This paper explores the legal and normative potential of the right to health to mitigate the restrictive impact of trade-related intellectual property rules on access to medicines, as evidenced by the global outcomes of the seminal pharmaceutical company litigation in South Africa in 2001. The author argues that the litigation and resulting public furor provoked a paradigm shift in global approaches to AIDS treatment in sub-Saharan Africa. She argues further that this outcome illustrates how human rights in concert with social action were able to effectively challenge dominant claims about the necessity of stringent trade-related intellectual property rights in poor countries, and ergo, to raise the priority of public health needs in related decision-making. The author explores the causal role of rights in achieving these outcomes through the analytical lens provided by international legal compliance theories, and in particular, the model of normative emergence proposed by Martha Finnemore and Kathryn Sikkink. She suggests that the AIDS medicines experience offers strategic guidance for realizing the right to health’s transformative potential with regard to essential medicines more generally.
Most public health practitioners acknowledge the value of human rights in promoting human well-being. However, there is potential for tension between human rights approaches and public health objectives such as equity, access and efficiency, particularly in developing countries where resource constraints exacerbate balancing of competing priorities. This potential tension may stem from inappropriate conceptualizations of human rights and how they should be operationalised in a public health context. For example, where human rights are conceived as individual entitlements, public health officials could erroneously equate this to favouring individuals over the welfare of the community to the detriment of equity. Health and health care are recognized as human rights, which span the full range of civil, political and socio-economic rights, many of which are essential requirements for health.
For South Africa's anti-abortion campaigners, 1 February 2007 is a day of sadness and mourning. But for the government and women's rights groups, it was a day for victory and celebration. Ten years ago, on 1 February 1997, the Choice on Termination of Pregnancy Act came into effect, becoming one of the most liberal abortion laws in the world. Records show a steady access to services nationally and progress towards greater service provision. A 1998-2001 mortality study by the Medical Research Council (MRC) found there was a reduction of up to 91 percent in deaths from unsafe abortions. But detractors such as Doctors for Life and the Christian Action Network continue to decry its existence and have mounted one legal challenge after the next to have it scrapped.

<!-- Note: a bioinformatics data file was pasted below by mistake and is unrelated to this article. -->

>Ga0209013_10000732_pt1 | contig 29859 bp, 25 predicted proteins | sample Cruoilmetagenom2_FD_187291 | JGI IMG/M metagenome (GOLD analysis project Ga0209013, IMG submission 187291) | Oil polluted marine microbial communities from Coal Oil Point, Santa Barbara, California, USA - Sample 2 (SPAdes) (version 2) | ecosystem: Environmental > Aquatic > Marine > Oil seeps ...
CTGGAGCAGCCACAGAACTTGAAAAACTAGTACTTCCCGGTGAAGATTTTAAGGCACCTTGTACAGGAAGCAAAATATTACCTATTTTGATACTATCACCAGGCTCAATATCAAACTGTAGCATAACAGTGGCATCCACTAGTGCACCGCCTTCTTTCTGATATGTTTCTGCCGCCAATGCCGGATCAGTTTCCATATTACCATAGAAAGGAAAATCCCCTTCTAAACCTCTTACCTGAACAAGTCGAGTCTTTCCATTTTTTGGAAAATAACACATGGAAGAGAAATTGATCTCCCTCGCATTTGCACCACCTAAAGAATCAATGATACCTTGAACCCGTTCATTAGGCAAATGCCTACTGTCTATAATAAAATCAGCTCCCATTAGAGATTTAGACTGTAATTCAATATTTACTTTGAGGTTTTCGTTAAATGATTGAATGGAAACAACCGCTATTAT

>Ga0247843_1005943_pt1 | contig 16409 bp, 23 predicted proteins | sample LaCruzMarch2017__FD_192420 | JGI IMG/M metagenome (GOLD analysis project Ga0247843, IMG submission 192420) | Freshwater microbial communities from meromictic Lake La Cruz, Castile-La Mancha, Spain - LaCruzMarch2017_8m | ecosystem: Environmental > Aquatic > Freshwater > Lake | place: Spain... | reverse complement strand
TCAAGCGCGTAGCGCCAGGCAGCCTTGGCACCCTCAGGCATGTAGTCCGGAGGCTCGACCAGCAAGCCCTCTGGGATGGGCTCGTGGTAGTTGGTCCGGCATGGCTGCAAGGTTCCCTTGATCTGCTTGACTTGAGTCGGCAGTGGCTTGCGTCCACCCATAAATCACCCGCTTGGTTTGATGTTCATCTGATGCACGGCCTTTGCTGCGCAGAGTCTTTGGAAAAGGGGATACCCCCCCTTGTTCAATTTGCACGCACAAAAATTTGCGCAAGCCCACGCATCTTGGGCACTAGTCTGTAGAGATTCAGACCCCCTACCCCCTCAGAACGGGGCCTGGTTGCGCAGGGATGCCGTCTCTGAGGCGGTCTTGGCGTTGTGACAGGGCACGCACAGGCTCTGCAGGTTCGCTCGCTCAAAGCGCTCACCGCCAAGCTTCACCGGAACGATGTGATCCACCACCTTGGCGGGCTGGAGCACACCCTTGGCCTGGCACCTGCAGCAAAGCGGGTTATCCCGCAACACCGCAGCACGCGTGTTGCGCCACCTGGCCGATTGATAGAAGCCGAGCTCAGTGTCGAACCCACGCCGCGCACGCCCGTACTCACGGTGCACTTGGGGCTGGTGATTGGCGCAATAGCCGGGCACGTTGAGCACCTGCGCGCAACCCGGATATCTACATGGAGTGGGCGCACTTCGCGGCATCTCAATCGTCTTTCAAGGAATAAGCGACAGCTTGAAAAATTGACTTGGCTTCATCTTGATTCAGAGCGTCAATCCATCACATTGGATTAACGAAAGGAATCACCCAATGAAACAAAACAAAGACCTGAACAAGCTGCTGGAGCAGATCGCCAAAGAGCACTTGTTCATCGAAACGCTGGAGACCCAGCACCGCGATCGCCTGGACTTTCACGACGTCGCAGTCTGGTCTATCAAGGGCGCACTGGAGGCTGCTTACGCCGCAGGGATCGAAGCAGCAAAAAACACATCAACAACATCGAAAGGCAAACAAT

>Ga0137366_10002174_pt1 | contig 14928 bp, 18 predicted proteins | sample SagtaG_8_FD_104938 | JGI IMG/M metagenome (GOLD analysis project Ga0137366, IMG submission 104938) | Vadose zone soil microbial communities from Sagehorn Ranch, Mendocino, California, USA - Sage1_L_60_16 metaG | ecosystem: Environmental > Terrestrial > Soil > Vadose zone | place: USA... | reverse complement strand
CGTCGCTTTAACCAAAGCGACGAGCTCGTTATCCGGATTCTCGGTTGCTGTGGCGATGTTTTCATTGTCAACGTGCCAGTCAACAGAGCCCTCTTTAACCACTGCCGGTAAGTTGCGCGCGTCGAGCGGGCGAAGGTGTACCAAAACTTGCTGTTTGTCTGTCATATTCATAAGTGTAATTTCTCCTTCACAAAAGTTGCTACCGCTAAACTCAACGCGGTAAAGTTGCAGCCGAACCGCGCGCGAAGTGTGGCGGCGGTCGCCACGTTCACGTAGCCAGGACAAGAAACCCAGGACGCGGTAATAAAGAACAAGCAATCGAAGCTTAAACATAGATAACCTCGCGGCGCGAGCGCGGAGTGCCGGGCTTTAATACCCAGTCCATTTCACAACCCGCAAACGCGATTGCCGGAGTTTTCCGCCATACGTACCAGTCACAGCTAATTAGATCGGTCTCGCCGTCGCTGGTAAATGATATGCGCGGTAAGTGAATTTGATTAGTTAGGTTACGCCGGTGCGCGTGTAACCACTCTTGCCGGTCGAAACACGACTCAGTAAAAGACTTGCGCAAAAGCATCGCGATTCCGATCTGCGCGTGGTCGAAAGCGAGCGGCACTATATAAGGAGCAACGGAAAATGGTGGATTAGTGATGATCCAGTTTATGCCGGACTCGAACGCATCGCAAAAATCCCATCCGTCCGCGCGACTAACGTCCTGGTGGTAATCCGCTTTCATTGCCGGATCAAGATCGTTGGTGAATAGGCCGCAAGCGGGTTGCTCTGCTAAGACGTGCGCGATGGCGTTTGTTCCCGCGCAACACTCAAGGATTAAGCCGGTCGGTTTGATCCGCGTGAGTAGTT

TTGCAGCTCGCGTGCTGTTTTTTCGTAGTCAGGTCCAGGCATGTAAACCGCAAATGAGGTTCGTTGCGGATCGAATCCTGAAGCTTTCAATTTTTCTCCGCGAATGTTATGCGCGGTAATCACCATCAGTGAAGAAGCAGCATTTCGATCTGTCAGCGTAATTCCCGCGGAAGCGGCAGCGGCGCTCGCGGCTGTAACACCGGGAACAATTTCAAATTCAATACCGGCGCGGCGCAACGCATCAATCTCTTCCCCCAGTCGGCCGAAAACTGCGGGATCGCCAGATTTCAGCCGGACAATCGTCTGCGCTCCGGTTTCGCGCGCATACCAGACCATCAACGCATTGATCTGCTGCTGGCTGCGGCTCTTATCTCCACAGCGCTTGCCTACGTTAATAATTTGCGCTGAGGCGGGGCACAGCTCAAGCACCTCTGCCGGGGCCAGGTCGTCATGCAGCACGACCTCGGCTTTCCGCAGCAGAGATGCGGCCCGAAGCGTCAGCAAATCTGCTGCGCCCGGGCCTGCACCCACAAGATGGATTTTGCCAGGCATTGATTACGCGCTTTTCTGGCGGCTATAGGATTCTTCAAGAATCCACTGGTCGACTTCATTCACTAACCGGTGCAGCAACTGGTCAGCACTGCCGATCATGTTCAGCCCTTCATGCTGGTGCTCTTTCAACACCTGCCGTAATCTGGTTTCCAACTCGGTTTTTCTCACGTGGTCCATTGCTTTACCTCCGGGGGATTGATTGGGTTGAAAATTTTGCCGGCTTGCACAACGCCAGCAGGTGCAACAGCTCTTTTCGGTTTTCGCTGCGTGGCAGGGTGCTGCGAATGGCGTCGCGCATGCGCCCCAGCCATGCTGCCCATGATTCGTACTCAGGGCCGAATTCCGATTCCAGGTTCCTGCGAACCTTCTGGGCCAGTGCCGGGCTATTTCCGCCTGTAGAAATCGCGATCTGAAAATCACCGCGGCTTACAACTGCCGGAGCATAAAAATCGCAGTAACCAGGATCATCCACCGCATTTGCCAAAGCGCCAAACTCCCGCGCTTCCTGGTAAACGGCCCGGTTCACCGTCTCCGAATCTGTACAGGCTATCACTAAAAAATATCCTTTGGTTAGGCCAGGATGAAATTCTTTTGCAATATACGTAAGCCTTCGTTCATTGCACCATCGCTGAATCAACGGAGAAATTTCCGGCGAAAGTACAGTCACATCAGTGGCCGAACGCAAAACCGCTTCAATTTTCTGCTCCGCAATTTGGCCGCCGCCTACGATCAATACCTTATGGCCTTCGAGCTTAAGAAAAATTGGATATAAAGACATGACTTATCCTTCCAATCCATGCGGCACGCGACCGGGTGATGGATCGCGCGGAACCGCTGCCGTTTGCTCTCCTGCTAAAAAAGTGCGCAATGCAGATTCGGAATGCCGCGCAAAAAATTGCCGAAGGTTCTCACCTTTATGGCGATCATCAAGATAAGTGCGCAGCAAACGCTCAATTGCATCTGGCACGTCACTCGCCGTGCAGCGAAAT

Prior to 2007, forced sex with male children in South Africa did not count as rape but as "indecent assault", a much less serious offence. This study sought to document prevalence of male sexual violence among school-going youth. Teams visited 5162 classes in 1191 schools, in October and November 2002. A total of 269,705 learners aged 10-19 years in grades 6-11. Of these, 126,696 were male. Schoolchildren answered questions about exposure in the last year to insults, beating, unwanted touching and forced sex. They indicated the sex of the perpetrator, and whether this was a family member, a fellow schoolchild, a teacher or another adult. Respondents also gave the age when they first suffered forced sex and when they first had consensual sex. Some 9% (weighted value based on 13915/127097) of male respondents aged 11-19 years reported forced sex in the last year. Of those aged 18 years at the time of the survey, 44% (weighted value of 5385/11450) said they had been forced to have sex in their lives and 50% reported consensual sex. Perpetrators were most frequently an adult not from their own family, followed closely in frequency by other schoolchildren. Some 32% said the perpetrator was male, 41% said she was female and 27% said they had been forced to have sex by both male and female perpetrators. Male abuse of schoolboys was more common in rural areas while female perpetration was more an urban phenomenon. This study uncovers endemic sexual abuse of male children that was suspected but hitherto only poorly documented. Legal recognition of the criminality of rape of male children is a first step. The next steps include serious investment in supporting male victims of abuse, and in prevention of all childhood sexual abuse.
The fifty-sixth session of the WHO Regional Committee for Africa in Addis Ababa, Ethiopia ended with the adoption of seven resolutions aimed at scaling up action in critical areas that are key to improving the health and socio-economic situation in Africa. Three of the resolutions endorsed three health strategy documents developed by the Brazzaville-based WHO Africa Regional Office on health financing, the renewal and acceleration of HIV prevention, and the optimal survival, growth and development of African children.
The Women’s Working Group on Financing for Development (WWG on FfD), recognize that the financial and economic crisis represents a critical political opportunity to make significant structural changes in the global development macroeconomic and financial architecture that reflect rights-based and equitable principles. This statement reflects on the actions to respond to the current crisis with alternative policy approaches that harmonize with international standards and commitments to gender equality, women’s rights and human rights and empowerment.